Readers write: Seeing the other side, more Lebanon coverage, investigation recap, uranium story presentation
JAY GORY, MANAGING EDITOR, world
Recommended: Could you pass a US citizenship test? Regarding the Nov. 6 Monitor Daily article “Lebanese departure shows Saudi response to Iran’s rising role”: Please continue covering Lebanon. Regarding the Nov. 13 Monitor Daily article “Mueller investigation: what we’ve learned, and what comes next”: This article summarized weeks of speculation, opinion, and partisan reporting.
North Korea’s Kim will not be intimidated, To get a read on North Korea, watch the US, not China, Why Pope Francis didn’t say ‘Rohingya,’ Can
JAY GORY, MANAGING EDITOR, world
“North Korea continued its defiance of the international community with the test of yet another ballistic missile [Nov. 29],” states an editorial. “In response to this latest outrage, concerned governments continue to try to muster a concerted effort to constrain North Korean behavior.... Still, flaws in the strategy to do so remain unfixed and must be remedied.... The challenge is for the U.S. and partners like Japan to articulate a diplomatic settlement that Pyongyang can support.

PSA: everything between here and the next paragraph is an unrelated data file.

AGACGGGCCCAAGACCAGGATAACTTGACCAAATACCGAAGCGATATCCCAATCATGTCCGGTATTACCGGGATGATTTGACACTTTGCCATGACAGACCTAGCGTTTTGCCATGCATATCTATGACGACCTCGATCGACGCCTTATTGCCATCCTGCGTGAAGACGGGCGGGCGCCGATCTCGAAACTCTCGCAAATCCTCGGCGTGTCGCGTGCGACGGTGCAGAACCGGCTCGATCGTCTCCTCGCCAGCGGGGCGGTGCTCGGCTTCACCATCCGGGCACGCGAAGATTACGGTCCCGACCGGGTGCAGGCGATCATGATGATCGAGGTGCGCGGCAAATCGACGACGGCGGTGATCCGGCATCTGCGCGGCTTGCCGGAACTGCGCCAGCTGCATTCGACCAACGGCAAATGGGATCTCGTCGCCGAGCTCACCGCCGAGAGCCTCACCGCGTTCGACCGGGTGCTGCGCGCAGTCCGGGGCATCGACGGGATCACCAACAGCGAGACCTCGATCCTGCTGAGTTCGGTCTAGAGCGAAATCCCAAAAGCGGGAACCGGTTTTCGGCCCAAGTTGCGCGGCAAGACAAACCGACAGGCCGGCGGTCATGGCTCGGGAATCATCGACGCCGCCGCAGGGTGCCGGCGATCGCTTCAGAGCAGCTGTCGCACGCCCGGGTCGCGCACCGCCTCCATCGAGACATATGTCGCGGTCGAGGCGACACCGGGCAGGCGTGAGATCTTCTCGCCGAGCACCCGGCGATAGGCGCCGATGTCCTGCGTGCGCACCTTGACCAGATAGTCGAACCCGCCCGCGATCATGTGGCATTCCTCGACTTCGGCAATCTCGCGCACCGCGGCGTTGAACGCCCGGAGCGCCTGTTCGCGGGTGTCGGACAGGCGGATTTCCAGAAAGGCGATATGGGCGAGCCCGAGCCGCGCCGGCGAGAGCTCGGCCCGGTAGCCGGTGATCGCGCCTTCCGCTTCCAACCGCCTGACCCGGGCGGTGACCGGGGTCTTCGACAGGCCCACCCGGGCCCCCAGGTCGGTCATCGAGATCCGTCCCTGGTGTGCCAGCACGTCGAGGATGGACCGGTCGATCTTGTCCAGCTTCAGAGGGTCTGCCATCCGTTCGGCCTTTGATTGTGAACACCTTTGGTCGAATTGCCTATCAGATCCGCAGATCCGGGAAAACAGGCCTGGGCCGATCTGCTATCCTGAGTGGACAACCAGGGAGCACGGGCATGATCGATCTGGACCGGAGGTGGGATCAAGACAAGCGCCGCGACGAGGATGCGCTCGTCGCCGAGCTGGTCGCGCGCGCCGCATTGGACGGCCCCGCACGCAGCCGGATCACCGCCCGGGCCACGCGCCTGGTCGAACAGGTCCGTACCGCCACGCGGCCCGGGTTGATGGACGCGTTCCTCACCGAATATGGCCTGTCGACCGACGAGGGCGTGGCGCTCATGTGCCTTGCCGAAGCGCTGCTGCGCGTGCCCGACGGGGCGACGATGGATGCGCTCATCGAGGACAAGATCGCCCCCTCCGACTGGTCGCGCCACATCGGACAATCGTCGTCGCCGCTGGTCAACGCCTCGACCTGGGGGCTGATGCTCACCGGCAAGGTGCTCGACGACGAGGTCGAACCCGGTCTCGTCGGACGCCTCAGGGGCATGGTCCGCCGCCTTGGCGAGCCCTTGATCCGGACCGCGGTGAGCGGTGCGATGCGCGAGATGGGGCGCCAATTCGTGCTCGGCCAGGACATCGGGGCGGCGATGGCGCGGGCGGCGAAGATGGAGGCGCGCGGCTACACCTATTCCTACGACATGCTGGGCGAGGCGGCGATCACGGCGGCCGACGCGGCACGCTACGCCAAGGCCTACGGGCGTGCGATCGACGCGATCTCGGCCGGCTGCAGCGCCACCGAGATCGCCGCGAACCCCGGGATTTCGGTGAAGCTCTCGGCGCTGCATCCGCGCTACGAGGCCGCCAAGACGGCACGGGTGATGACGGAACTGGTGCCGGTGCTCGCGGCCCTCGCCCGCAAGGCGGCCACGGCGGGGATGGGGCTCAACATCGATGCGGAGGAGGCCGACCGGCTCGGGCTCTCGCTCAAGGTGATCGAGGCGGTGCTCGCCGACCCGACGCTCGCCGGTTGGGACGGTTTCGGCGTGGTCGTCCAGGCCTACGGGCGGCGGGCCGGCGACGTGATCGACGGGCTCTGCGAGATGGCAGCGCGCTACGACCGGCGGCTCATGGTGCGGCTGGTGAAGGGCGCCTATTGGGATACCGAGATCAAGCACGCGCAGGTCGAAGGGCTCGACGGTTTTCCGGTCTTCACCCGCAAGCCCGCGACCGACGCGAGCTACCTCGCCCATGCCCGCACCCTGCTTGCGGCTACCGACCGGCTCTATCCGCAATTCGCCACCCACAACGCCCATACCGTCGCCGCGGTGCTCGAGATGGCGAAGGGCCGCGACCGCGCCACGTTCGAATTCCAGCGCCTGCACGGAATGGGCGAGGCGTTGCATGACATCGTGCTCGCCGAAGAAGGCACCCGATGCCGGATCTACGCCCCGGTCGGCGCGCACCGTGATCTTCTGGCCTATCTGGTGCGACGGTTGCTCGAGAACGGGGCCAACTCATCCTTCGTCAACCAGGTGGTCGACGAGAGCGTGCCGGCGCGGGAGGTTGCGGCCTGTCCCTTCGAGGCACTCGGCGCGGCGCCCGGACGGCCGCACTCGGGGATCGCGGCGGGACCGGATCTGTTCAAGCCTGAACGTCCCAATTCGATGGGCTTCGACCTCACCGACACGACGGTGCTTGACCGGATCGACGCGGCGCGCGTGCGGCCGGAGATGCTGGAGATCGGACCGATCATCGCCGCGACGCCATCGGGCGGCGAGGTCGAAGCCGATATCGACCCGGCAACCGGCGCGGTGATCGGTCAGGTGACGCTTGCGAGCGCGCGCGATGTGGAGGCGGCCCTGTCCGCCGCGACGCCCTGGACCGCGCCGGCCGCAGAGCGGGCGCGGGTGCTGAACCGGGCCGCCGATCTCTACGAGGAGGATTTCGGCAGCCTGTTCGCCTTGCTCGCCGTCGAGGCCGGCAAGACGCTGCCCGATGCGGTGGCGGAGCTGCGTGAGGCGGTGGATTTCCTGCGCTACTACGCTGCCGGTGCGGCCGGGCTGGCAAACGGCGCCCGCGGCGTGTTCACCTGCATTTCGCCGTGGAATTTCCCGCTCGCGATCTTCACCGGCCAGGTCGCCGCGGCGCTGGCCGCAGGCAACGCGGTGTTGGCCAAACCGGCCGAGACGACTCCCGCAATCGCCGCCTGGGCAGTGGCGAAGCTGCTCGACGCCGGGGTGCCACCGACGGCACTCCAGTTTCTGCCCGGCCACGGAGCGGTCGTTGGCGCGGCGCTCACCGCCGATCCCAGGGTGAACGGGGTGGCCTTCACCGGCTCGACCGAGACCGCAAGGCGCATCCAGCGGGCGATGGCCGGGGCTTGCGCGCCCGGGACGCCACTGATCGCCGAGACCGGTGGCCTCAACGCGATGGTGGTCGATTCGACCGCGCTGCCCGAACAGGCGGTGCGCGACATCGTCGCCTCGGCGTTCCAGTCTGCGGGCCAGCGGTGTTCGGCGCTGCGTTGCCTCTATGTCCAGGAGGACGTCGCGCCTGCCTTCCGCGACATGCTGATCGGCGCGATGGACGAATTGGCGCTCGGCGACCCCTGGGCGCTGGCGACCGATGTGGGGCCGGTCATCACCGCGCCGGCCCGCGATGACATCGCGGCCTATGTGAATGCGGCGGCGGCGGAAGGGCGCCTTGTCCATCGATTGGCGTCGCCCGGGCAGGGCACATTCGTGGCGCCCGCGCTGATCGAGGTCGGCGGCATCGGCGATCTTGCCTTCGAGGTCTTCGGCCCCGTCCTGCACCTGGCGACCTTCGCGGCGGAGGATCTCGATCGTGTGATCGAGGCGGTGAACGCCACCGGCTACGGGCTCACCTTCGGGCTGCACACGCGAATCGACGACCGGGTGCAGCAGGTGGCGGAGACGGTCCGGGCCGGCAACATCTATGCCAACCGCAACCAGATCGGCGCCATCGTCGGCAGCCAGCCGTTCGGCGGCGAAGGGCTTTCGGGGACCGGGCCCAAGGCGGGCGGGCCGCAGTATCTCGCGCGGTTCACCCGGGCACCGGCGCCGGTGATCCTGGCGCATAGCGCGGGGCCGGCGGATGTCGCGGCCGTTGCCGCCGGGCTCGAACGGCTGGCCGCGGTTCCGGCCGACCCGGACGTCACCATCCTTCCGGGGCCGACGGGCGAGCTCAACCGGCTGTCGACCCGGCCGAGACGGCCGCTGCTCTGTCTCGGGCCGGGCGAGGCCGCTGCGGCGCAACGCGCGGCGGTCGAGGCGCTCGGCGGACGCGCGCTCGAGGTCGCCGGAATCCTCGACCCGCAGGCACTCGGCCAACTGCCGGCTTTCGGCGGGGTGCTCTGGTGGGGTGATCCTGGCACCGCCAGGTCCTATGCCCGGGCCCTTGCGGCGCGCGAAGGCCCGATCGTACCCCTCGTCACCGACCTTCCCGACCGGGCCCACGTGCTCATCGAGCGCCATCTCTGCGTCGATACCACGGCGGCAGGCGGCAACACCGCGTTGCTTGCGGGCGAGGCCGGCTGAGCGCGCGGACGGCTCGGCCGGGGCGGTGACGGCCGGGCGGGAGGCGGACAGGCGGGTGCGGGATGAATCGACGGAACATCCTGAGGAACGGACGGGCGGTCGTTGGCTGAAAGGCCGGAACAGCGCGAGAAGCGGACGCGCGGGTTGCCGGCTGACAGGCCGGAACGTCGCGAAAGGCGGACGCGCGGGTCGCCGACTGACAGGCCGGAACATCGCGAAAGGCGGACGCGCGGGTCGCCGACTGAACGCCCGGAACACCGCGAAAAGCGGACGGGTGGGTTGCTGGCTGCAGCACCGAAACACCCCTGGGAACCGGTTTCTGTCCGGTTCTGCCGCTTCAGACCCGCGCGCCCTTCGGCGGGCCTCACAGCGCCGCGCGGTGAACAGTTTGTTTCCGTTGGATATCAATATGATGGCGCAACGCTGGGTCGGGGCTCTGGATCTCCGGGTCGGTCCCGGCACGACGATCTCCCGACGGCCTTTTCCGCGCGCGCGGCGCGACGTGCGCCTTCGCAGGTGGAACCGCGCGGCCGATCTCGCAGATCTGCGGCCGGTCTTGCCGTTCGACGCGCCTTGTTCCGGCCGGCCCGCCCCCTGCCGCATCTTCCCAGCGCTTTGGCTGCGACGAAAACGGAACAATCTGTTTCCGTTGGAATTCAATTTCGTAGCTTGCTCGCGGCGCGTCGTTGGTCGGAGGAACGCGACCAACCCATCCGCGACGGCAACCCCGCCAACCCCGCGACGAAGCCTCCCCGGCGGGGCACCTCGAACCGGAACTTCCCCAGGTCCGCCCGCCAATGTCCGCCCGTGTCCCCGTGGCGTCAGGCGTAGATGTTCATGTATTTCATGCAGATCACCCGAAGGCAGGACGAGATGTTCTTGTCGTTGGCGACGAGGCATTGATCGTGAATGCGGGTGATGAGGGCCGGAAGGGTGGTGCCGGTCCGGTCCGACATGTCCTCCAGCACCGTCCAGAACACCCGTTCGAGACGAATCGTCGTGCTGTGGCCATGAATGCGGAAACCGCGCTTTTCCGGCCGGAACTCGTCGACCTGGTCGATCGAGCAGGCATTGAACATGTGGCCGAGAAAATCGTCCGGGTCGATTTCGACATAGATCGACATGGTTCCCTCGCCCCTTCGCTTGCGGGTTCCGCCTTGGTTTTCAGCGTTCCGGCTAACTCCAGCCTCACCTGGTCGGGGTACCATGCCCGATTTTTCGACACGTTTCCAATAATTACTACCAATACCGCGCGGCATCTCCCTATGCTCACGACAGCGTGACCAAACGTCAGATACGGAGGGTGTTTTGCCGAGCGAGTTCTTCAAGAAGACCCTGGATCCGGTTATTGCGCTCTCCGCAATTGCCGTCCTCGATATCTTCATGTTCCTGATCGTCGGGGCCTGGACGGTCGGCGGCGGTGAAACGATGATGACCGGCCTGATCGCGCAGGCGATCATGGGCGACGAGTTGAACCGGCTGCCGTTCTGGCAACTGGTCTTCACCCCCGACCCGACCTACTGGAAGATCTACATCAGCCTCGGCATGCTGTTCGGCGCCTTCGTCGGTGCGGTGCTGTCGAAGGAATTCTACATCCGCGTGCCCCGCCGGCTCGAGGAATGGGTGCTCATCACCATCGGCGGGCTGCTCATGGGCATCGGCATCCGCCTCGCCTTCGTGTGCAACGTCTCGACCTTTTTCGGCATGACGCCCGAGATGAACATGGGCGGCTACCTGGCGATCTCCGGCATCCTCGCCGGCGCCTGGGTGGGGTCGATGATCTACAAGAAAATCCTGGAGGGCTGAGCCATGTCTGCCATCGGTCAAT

Rare glimpse of a black hole's magnetic field could help us to understand how it feeds
JAY GORY, MANAGING EDITOR, science
A sudden flare and cooling of gas around a black hole has enabled astronomers to measure the magnetic field of a black hole for the first time – finding it much weaker than expected.
Narwhals Caught in Nets Are So Stressed Their Hearts Almost Stop
JAY GORY, MANAGING EDITOR, science
Narwhals, bizarre-looking animals with enormous tusks protruding from their faces, have a surprising adaptation when trying to escape from predators, according to new research. Any athlete knows that when you exercise, your heart rate increases.
The polar bear in this video is dying from starvation. Fortunately, most aren't...yet
JAY GORY, MANAGING EDITOR, science